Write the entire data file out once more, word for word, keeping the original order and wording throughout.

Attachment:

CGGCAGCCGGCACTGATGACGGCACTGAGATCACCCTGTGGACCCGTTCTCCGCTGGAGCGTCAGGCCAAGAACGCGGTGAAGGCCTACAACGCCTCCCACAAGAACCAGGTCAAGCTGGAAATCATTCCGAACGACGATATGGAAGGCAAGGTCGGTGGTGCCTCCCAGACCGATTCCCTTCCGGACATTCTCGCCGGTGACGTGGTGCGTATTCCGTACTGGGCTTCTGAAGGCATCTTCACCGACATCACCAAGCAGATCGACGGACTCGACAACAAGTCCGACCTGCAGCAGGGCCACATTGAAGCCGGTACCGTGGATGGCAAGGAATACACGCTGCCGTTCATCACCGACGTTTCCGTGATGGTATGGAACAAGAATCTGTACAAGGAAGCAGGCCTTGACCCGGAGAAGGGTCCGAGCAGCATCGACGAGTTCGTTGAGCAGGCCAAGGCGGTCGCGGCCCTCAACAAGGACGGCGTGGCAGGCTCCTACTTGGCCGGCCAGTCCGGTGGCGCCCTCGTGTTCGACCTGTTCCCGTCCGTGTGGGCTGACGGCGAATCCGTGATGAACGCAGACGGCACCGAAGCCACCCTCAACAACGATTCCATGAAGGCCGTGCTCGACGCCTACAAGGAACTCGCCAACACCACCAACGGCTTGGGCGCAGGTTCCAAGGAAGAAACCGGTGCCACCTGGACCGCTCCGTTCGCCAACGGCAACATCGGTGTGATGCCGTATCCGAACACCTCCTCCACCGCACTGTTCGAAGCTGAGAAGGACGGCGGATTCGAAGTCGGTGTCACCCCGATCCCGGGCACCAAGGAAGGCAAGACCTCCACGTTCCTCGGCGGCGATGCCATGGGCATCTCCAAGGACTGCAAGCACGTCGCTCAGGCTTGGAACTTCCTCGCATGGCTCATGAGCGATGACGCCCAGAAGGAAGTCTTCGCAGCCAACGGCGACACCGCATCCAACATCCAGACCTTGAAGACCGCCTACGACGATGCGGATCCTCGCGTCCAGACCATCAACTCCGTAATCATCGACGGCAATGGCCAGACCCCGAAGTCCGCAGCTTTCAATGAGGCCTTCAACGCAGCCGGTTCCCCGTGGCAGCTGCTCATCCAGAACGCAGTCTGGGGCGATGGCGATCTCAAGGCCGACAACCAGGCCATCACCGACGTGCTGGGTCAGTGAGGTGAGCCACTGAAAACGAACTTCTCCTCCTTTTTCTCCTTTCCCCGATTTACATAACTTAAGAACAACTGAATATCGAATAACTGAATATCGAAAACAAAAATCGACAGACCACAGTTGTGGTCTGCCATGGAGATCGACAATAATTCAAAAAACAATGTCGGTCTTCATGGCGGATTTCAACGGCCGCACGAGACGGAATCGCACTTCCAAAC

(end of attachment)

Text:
CGGCAGCCGGCACTGATGACGGCACTGAGATCACCCTGTGGACCCGTTCTCCGCTGGAGCGTCAGGCCAAGAACGCGGTGAAGGCCTACAACGCCTCCCACAAGAACCAGGTCAAGCTGGAAATCATTCCGAACGACGATATGGAAGGCAAGGTCGGTGGTGCCTCCCAGACCGATTCCCTTCCGGACATTCTCGCCGGTGACGTGGTGCGTATTCCGTACTGGGCTTCTGAAGGCATCTTCACCGACATCACCAAGCAGATCGACGGACTCGACAACAAGTCCGACCTGCAGCAGGGCCACATTGAAGCCGGTACCGTGGATGGCAAGGAATACACGCTGCCGTTCATCACCGACGTTTCCGTGATGGTATGGAACAAGAATCTGTACAAGGAAGCAGGCCTTGACCCGGAGAAGGGTCCGAGCAGCATCGACGAGTTCGTTGAGCAGGCCAAGGCGGTCGCGGCCCTCAACAAGGACGGCGTGGCAGGCTCCTACTTGGCCGGCCAGTCCGGTGGCGCCCTCGTGTTCGACCTGTTCCCGTCCGTGTGGGCTGACGGCGAATCCGTGATGAACGCAGACGGCACCGAAGCCACCCTCAACAACGATTCCATGAAGGCCGTGCTCGACGCCTACAAGGAACTCGCCAACACCACCAACGGCTTGGGCGCAGGTTCCAAGGAAGAAACCGGTGCCACCTGGACCGCTCCGTTCGCCAACGGCAACATCGGTGTGATGCCGTATCCGAACACCTCCTCCACCGCACTGTTCGAAGCTGAGAAGGACGGCGGATTCGAAGTCGGTGTCACCCCGATCCCGGGCACCAAGGAAGGCAAGACCTCCACGTTCCTCGGCGGCGATGCCATGGGCATCTCCAAGGACTGCAAGCACGTCGCTCAGGCTTGGAACTTCCTCGCATGGCTCATGAGCGATGACGCCCAGAAGGAAGTCTTCGCAGCCAACGGCGACACCGCATCCAACATCCAGACCTTGAAGACCGCCTACGACGATGCGGATCCTCGCGTCCAGACCATCAACTCCGTAATCATCGACGGCAATGGCCAGACCCCGAAGTCCGCAGCTTTCAATGAGGCCTTCAACGCAGCCGGTTCCCCGTGGCAGCTGCTCATCCAGAACGCAGTCTGGGGCGATGGCGATCTCAAGGCCGACAACCAGGCCATCACCGACGTGCTGGGTCAGTGAGGTGAGCCACTGAAAACGAACTTCTCCTCCTTTTTCTCCTTTCCCCGATTTACATAACTTAAGAACAACTGAATATCGAATAACTGAATATCGAAAACAAAAATCGACAGACCACAGTTGTGGTCTGCCATGGAGATCGACAATAATTCAAAAAACAATGTCGGTCTTCATGGCGGATTTCAACGGCCGCACGAGACGGAATCGCACTTCCAAAC